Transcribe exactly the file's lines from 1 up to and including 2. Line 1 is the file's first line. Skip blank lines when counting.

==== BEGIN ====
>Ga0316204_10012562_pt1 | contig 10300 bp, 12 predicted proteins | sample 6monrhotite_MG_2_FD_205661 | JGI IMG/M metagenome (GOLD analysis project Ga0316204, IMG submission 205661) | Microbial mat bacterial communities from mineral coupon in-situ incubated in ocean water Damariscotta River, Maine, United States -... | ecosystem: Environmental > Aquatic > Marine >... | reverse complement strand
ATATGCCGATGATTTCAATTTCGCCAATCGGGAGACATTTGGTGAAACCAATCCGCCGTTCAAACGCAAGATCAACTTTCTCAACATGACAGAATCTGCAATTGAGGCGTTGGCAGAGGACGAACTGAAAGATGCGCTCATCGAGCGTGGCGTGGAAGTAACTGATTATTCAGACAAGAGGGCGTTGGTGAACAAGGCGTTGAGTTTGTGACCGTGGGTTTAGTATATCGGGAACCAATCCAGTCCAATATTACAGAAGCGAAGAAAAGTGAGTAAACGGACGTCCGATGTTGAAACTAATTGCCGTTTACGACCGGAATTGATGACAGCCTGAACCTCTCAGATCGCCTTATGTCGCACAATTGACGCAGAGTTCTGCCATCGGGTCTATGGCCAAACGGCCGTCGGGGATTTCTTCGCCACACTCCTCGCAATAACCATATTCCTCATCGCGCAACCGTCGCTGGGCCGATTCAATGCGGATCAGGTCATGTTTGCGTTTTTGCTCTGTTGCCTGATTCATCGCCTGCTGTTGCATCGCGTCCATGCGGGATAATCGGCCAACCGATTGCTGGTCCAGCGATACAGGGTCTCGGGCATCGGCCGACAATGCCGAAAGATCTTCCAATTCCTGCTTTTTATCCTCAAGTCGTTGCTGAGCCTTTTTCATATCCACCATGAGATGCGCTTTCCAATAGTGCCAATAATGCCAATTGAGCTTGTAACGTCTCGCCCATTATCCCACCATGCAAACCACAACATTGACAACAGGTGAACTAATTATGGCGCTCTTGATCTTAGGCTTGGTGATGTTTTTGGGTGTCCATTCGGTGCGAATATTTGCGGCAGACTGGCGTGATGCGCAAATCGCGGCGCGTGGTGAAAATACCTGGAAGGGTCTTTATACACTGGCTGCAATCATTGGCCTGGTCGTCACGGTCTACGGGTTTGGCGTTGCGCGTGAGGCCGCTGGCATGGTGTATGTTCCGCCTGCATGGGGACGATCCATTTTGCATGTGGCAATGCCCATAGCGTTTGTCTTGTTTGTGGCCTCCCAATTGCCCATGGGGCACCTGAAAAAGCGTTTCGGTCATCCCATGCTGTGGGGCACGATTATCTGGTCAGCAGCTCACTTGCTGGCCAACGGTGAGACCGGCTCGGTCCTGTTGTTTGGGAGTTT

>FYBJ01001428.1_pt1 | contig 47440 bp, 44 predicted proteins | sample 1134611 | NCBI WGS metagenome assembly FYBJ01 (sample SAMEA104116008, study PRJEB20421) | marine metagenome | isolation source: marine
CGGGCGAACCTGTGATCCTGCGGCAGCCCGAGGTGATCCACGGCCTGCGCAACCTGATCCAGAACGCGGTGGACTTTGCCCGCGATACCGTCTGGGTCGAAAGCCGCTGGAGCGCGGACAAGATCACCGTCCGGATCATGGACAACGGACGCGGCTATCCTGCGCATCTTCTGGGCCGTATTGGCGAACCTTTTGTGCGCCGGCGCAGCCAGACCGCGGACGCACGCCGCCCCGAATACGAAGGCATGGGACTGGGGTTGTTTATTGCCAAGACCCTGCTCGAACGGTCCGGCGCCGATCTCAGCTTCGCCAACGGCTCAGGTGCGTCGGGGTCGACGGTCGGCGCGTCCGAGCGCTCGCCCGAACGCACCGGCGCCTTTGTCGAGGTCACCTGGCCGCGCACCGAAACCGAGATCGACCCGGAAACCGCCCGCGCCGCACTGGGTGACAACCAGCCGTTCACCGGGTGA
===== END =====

>Ga0316204_10012562_pt1 | contig 10300 bp, 12 predicted proteins | sample 6monrhotite_MG_2_FD_205661 | JGI IMG/M metagenome (GOLD analysis project Ga0316204, IMG submission 205661) | Microbial mat bacterial communities from mineral coupon in-situ incubated in ocean water Damariscotta River, Maine, United States -... | ecosystem: Environmental > Aquatic > Marine >... | reverse complement strand
ATATGCCGATGATTTCAATTTCGCCAATCGGGAGACATTTGGTGAAACCAATCCGCCGTTCAAACGCAAGATCAACTTTCTCAACATGACAGAATCTGCAATTGAGGCGTTGGCAGAGGACGAACTGAAAGATGCGCTCATCGAGCGTGGCGTGGAAGTAACTGATTATTCAGACAAGAGGGCGTTGGTGAACAAGGCGTTGAGTTTGTGACCGTGGGTTTAGTATATCGGGAACCAATCCAGTCCAATATTACAGAAGCGAAGAAAAGTGAGTAAACGGACGTCCGATGTTGAAACTAATTGCCGTTTACGACCGGAATTGATGACAGCCTGAACCTCTCAGATCGCCTTATGTCGCACAATTGACGCAGAGTTCTGCCATCGGGTCTATGGCCAAACGGCCGTCGGGGATTTCTTCGCCACACTCCTCGCAATAACCATATTCCTCATCGCGCAACCGTCGCTGGGCCGATTCAATGCGGATCAGGTCATGTTTGCGTTTTTGCTCTGTTGCCTGATTCATCGCCTGCTGTTGCATCGCGTCCATGCGGGATAATCGGCCAACCGATTGCTGGTCCAGCGATACAGGGTCTCGGGCATCGGCCGACAATGCCGAAAGATCTTCCAATTCCTGCTTTTTATCCTCAAGTCGTTGCTGAGCCTTTTTCATATCCACCATGAGATGCGCTTTCCAATAGTGCCAATAATGCCAATTGAGCTTGTAACGTCTCGCCCATTATCCCACCATGCAAACCACAACATTGACAACAGGTGAACTAATTATGGCGCTCTTGATCTTAGGCTTGGTGATGTTTTTGGGTGTCCATTCGGTGCGAATATTTGCGGCAGACTGGCGTGATGCGCAAATCGCGGCGCGTGGTGAAAATACCTGGAAGGGTCTTTATACACTGGCTGCAATCATTGGCCTGGTCGTCACGGTCTACGGGTTTGGCGTTGCGCGTGAGGCCGCTGGCATGGTGTATGTTCCGCCTGCATGGGGACGATCCATTTTGCATGTGGCAATGCCCATAGCGTTTGTCTTGTTTGTGGCCTCCCAATTGCCCATGGGGCACCTGAAAAAGCGTTTCGGTCATCCCATGCTGTGGGGCACGATTATCTGGTCAGCAGCTCACTTGCTGGCCAACGGTGAGACCGGCTCGGTCCTGTTGTTTGGGAGTTT